Yet, while there is a “soft” Brexit majority, it is not one that is stable. Labour are unlikely to vote to keep May in power, at least under Corbyn, since there is party advantage to be gained in opposition. The SNP are trying to use the situation to harry May too, from the position that the Tories are ignoring Scottish interests and imposing a deal on them. An attempt by the cross-party alliance to insert a “fail-safe” clause into the Withdrawal Bill to stop a last-minute hard Brexit recently failed. Not enough rebel Tories more than balanced out pro-Brexit Labour votes.
A deadly balance of political forces
We now have three complex theatres: (1) May’s government, who were bitterly divided but upon whom an uneasy calm has descended, with her remaining Brexit ministers like Gove and Fox supporting the white paper negotiating position. If anything the former Remainers are now stronger. (2) Parliament, in which no grouping has as yet a decisive advantage, but there is the potential but unproven majority for a soft Brexit. (3) The EU, where the Commission continues to drive negotiations, when they happen, and to sustain their red lines of protecting the Four Freedoms. However there have been signs of pressure from some governments for more flexibility and there are some countries who stand to be hit hard by a no-deal Brexit.
Right now May is likely to attempt negotiations with the EU on the basis of her white paper and try to steer through her remaining Brexit legislation. The EU are very likely to resist her white paper and she is thought likely to make further compromises on the customs union, single market, the European Court of Justice and other areas. Such compromises will very likely increase the opposition from Brexiters and make it even harder to get her legislation through.
She is therefore likely to be forced closer to the exit day of 29 March 2018 without a deal, which is probably what the hard Brexit wing want.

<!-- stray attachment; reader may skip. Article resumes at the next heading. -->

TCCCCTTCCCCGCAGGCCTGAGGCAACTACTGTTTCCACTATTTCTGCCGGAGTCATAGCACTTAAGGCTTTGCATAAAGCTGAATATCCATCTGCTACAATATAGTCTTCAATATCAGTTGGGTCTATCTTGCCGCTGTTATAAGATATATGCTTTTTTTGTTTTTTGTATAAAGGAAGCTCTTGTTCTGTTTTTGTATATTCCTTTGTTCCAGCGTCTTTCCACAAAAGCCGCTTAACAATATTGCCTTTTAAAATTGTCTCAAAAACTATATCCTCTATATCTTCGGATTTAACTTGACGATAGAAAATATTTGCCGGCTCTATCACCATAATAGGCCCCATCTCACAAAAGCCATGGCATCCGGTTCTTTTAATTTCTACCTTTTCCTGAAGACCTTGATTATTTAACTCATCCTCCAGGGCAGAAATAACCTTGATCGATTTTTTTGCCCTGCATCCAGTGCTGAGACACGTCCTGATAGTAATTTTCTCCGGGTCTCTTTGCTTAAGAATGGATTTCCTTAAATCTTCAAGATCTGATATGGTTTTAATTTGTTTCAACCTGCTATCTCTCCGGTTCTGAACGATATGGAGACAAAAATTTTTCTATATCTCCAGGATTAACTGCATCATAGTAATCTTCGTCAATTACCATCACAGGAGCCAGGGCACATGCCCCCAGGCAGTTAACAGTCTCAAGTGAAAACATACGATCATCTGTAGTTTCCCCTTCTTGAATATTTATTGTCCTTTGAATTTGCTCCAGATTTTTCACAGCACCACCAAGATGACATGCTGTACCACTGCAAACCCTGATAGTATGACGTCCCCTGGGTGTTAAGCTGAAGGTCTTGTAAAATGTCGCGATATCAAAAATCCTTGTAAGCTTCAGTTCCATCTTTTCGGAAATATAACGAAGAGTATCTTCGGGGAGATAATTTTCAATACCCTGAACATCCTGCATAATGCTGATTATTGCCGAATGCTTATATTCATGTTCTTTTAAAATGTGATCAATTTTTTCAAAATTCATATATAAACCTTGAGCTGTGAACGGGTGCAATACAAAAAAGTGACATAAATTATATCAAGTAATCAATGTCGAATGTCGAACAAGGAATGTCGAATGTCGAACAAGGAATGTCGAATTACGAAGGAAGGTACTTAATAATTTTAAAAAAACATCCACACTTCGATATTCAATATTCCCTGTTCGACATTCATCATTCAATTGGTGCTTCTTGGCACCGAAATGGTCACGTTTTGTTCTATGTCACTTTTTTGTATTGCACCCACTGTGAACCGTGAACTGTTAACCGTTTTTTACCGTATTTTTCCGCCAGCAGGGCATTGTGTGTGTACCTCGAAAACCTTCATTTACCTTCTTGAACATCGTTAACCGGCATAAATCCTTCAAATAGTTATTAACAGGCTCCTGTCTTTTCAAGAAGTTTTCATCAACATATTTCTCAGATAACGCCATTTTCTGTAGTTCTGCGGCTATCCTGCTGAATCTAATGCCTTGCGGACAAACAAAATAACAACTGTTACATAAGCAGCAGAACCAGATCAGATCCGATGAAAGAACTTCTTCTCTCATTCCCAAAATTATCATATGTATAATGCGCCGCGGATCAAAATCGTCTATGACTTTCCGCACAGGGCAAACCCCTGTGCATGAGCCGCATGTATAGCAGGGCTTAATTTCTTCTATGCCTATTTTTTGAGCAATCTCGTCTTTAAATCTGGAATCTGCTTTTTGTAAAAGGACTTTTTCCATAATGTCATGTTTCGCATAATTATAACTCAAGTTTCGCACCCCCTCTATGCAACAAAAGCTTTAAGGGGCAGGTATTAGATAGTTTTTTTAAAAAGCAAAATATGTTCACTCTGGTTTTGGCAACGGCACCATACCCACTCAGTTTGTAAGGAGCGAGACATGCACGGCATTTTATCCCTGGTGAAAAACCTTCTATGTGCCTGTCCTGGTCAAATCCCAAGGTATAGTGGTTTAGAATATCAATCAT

What is going to happen? We really don’t know but the clock is ticking louder
At that point, all bets are off. What could happen? It is really important to ask this question, since Britain is facing an unprecedented crisis, a complete political deadlock and a ticking time bomb.
Here a some pointers.
May could be challenged by a party revolt. The most likely is a challenge to unseat her as leader, with Johnson or JRM as her opponent. This is at present thought unlikely since enough MP’s would vote for her to prevent the election going to the pro-Brexit party members under party rules. If things get worse, such as a big climb-down with the EU, this could change. However it would take time, which the UK doesn’t have
The EU could resist the UK proposals and refuse a deal, or the UK could refuse to compromise further. This would precipitate a no-deal exit, but we’re told Parliament won’t agree to that. But see the points above about how untested this scenario is.
The government could resign. What then?
There could be a general election. But to have that, Parliament under the Fixed Term Parliaments Act (2011) must vote for one by a two-thirds majority, which they might or might not do. An election might return a similar Parliament with a similar balance of forces and no decisive advantage for one side or the other. Polls are showing a 5 point lead for Remain although Labour and Conservative are level-pegging in terms of support. Yet as seen in recent elections the electorate has become highly volatile.
There could be an extension to the Article 50 deadline if everybody agreed and the Withdrawal Act amended. But would that not simply prolong the agony?
There could be a coalition government of the pro-EU majority. This would need to be a cross-party one to work, both pro-EU Tories and moderate Labour and with the SNP and other smaller parties. Both major parties would need to split for this to happen. It has happened before, to an extent. At the height of the Depression in 1931, Ramsay MacDonald resigned as a Labour Prime Minister and returned as the PM of a coalition National Government of some Labour MPs, Tories and Liberals to steer through the cuts deemed necessary to stop the run on Sterling. Labour never forgave him.
There could be a second referendum, which is being campaigned for by many groups, but we don’t have a deal yet to vote on, and if Remain was one of the options on the ballot paper there would need to be some concrete Leave proposal that will stick as an alternative.
Britain is facing an unprecedented situation which is testing her political system, her economy and her role in the world as never before. One might be tempted to speculate that the UK’s very survival is at stake. However, historically, a characteristic British character can come into play, the tendency to “knuckle down” and “grim it out”, Churchill-like.